Gender and the representation of women in medieval Passion narratives is the subject of chapter 4 (pp. 11-144). The role of women, like that of the Jews, constitutes another major theme of these texts. Up to the twelfth century, the Virgin Mary's presence at the foot of the cross was still portrayed without any reference to her emotional state. This is in clear contrast to the medieval Passion narratives which describe her suffering in copious detail, especially in texts written by males. Bestbul suggests a number of reasons for this change. First, he refers to the growing preoccupation with Christ's humanity and the increased interest in the Passion as specific features of twelfth-century spirituality in western Europe. Second, the sudden appearance of the suffering Mary around 1100 also requires, Bestbul quite rightly believes, an investigation into the broader social and historical context. Recent scholarship, he also notes, has cautioned that many of these idealizations of women may hide a strong misogynous intent as well. In fact, both views of women may even co-exist in the same text. Which view is privileged in the course of the reading process may be predicated on factors such as the audience's gender, although it may also happen that the text calls forth conflicting and confusing responses in the mind of a single reader. At the same time, Bestbul prefers to allow for the possibility of multiple perspectives on the presentation of the Virgin among male authors and even within an individual male author. In a number of cases, Bestbul assumes a conscious attempt on the part of the male author "to appropriate female subjectivity to serve male-defined ends having to do with the dissemination and perpetuation of established ideas about gender relationships" (p. 25). But, what evidence do we have in support of such a deliberate misogynous intent on the part of the author? That the images of the Virgin's emotional suffering and the kind of speech attributed to her are male constructs based on the medieval male perception of the female person cannot be denied. Neither can one dispute Bestbul's claim that these texts reinforced traditional hierarchical values and confirmed women in their subordinate roles. Would a male audience have found Mary's words in the "Quis dabit" lament ("Nunc orbor patre, viduor sponso, desolor prole, omnia perdo" ["Now I am deprived of a father, bereft of a bridegroom, forsaken by a son, I lose everything"]) "disquieting" in the sense that it appears to subvert traditional gender roles and family relationships (p. 130)? Can we really be sure that the same audience would have perceived Mary's return to passive behavior as the re-establishment of male dominion and responded to it with relief? Finally, is there any evidence that Mary's temporary lack of restraint would have led a female audience to conclude that the "existing order could be challenged or subverted" (p. 132)? One can hardly fault Bestbul's assertion that these texts "bring to the foreground the asymmetries in political, social, and domestic power relationships between men and women in medieval society" but his statement that they also "express anxieties that such a dynamic might generate in a male audience" and at the same time "contain the seeds of subversion and challenge, and might have been read in those terms especially by female audiences" (p. 133), I believe, is somewhat speculative. Certainly less open to question is his interpretation of the struggle between Mary and her male companions of the body of Christ in the "Quis dabit" lament as a possible reflection of the increasing independence achieved by women in the sphere of property ownership and litigation.
The final chapter (pp. 145-164) examines the portrayal of torture in medieval devotional literature. Vivid and detailed descriptions of the torments suffered by Christ feature prominently in the Latin Passion narratives, especially from the end of the twelfth century. Once again Bestbul turns to the historical context in which these narratives originated for elucidation. He argues convincingly that the "trajectory of increasing bodily violence in the narrative representations of the Passion is paralleled by and related to ... the rise in the thirteenth century of the systematic use of judicial torture, a scheme under which the human body is also subject to excruciating pain" (p. 149). The same period witnessed a significant change in attitudes toward the body. A different conception of the limits of human suffering and of the depiction of such suffering became noticeable. It is no mere coincidence that this literary phenomenon occurred in precisely those regions of western Europe where the new legal system was established. Apart from reflecting current attitudes toward institutionalized violence perpetrated against the human person, these texts established through the image of the persecuted Christ a mindset that would accept the inflicting of state-sanctioned torture on the marginalized members of society (lepers, Jews, heretics) as legitimate and even desirable. On the other hand, through the emphasis on Christ's otherness and patient endurance of pain some of these texts may even have inspired sympathy for those excluded from society, a response that dovetailed well with contemporary Franciscan attempts to reintegrate the marginalized. Another very interesting contextual reading of the representation of the suffering Christ in the medieval Passion narrative proposed by Bestbul posits a possible link between the graphic scenes of extreme violence and the growing popularity of religious movements pursuing an interior life. Finally, he suggests that these passages may also be read as consistent with the growing materialism that became so much part of the Christian culture of western Europe from the eleventh through the thirteenth centuries.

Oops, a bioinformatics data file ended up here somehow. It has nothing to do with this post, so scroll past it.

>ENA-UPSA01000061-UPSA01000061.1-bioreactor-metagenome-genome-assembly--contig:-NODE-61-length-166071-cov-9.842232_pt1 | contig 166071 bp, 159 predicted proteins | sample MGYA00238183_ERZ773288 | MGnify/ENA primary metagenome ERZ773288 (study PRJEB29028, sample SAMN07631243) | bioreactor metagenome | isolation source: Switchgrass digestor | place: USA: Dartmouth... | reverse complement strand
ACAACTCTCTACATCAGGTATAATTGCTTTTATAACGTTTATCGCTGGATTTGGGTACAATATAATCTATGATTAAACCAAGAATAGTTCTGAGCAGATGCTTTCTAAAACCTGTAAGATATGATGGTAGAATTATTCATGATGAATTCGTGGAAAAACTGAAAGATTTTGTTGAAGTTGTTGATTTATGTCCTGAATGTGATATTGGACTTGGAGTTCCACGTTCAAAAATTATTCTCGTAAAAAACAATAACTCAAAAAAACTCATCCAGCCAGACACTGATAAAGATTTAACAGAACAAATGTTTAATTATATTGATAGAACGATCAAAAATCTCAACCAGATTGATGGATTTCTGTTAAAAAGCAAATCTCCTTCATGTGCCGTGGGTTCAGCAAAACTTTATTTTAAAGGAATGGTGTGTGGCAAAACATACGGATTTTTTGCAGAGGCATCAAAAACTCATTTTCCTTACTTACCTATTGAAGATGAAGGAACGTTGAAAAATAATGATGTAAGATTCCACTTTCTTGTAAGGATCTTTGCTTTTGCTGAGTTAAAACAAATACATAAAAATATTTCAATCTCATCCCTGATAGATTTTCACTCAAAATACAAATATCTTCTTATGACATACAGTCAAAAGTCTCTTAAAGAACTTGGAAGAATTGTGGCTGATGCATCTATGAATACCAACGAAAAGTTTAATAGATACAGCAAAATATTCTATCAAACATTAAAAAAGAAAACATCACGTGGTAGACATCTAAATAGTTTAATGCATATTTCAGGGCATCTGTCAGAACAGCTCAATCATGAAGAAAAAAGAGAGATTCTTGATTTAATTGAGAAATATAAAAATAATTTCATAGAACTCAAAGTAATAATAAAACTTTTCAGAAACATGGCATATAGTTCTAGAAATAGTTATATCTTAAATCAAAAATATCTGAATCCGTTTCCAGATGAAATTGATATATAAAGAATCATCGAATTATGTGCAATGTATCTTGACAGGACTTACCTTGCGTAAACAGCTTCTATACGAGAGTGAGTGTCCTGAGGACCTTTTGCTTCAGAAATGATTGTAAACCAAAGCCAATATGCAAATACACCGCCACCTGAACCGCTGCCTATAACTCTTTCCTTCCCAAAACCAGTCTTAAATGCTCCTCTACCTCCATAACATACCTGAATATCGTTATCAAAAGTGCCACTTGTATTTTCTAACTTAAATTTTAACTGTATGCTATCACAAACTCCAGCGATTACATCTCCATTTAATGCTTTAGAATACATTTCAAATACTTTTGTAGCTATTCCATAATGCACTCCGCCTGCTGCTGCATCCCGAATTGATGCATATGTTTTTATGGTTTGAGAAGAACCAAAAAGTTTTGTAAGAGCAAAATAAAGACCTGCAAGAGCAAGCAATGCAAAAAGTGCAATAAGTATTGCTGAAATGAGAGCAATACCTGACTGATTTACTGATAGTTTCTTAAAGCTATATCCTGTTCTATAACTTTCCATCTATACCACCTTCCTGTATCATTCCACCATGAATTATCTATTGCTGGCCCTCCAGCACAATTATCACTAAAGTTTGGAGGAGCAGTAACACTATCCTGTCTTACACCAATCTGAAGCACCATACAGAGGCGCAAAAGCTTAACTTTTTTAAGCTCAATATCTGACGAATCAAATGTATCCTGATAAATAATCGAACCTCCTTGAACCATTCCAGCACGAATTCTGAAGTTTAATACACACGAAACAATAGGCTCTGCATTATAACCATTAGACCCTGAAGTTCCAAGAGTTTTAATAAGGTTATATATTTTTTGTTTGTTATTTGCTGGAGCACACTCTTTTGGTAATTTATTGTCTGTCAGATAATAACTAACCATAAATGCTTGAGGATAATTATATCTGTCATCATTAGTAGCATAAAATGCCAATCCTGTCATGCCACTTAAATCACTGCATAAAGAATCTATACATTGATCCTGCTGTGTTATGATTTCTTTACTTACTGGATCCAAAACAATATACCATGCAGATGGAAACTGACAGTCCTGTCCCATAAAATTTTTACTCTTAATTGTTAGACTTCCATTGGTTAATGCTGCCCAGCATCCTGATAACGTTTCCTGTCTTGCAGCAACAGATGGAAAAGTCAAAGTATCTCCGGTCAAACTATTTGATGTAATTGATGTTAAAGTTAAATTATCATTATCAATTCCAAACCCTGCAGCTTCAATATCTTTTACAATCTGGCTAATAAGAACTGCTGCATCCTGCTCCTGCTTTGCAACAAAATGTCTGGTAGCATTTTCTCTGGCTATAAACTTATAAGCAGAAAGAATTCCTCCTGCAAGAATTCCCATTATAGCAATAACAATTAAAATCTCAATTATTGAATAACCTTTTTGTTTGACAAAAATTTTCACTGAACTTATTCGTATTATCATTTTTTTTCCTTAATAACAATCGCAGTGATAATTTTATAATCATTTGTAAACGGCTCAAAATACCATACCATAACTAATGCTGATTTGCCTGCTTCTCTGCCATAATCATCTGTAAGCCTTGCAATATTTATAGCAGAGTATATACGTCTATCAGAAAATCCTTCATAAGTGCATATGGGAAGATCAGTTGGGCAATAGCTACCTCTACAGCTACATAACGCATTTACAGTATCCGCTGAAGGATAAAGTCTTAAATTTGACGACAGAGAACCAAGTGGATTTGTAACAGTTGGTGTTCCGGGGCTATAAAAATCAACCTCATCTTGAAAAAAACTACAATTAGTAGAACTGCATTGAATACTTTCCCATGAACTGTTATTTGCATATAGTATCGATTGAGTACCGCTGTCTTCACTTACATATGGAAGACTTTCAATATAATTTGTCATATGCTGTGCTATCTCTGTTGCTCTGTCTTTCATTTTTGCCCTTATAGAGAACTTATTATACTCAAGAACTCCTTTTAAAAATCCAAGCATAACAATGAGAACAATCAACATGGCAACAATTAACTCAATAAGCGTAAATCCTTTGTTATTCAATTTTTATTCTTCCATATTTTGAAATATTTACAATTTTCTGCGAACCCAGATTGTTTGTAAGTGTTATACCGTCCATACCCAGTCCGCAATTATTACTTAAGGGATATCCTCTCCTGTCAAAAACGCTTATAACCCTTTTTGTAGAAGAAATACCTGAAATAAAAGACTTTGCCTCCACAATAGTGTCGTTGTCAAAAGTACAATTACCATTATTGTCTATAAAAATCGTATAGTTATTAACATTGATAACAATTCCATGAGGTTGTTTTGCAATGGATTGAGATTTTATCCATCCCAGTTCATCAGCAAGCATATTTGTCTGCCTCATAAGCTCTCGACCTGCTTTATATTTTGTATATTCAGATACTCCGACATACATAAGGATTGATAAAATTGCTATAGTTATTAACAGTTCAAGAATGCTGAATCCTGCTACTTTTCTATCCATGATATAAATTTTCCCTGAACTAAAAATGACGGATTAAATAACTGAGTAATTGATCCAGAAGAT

To conclude, Bestbul's book on the Passion narratives in Latin devotional literature undoubtedly constitutes a major work on the subject. Not only does it provide the reader with an extremely useful survey of the principal texts, but it also offers many new and very valuable insights into the relationship between medieval spirituality and medieval society. It succeeds admirably in being both a literary study and an analysis of some important features of the medieval political, social, and cultural mentalité. A noteworthy merit of this book is its accomplished and balanced application of a wide variety of literary and social theories, an approach that sets the example and points the way for any scholarly investigation into the interference and collusion between text and society.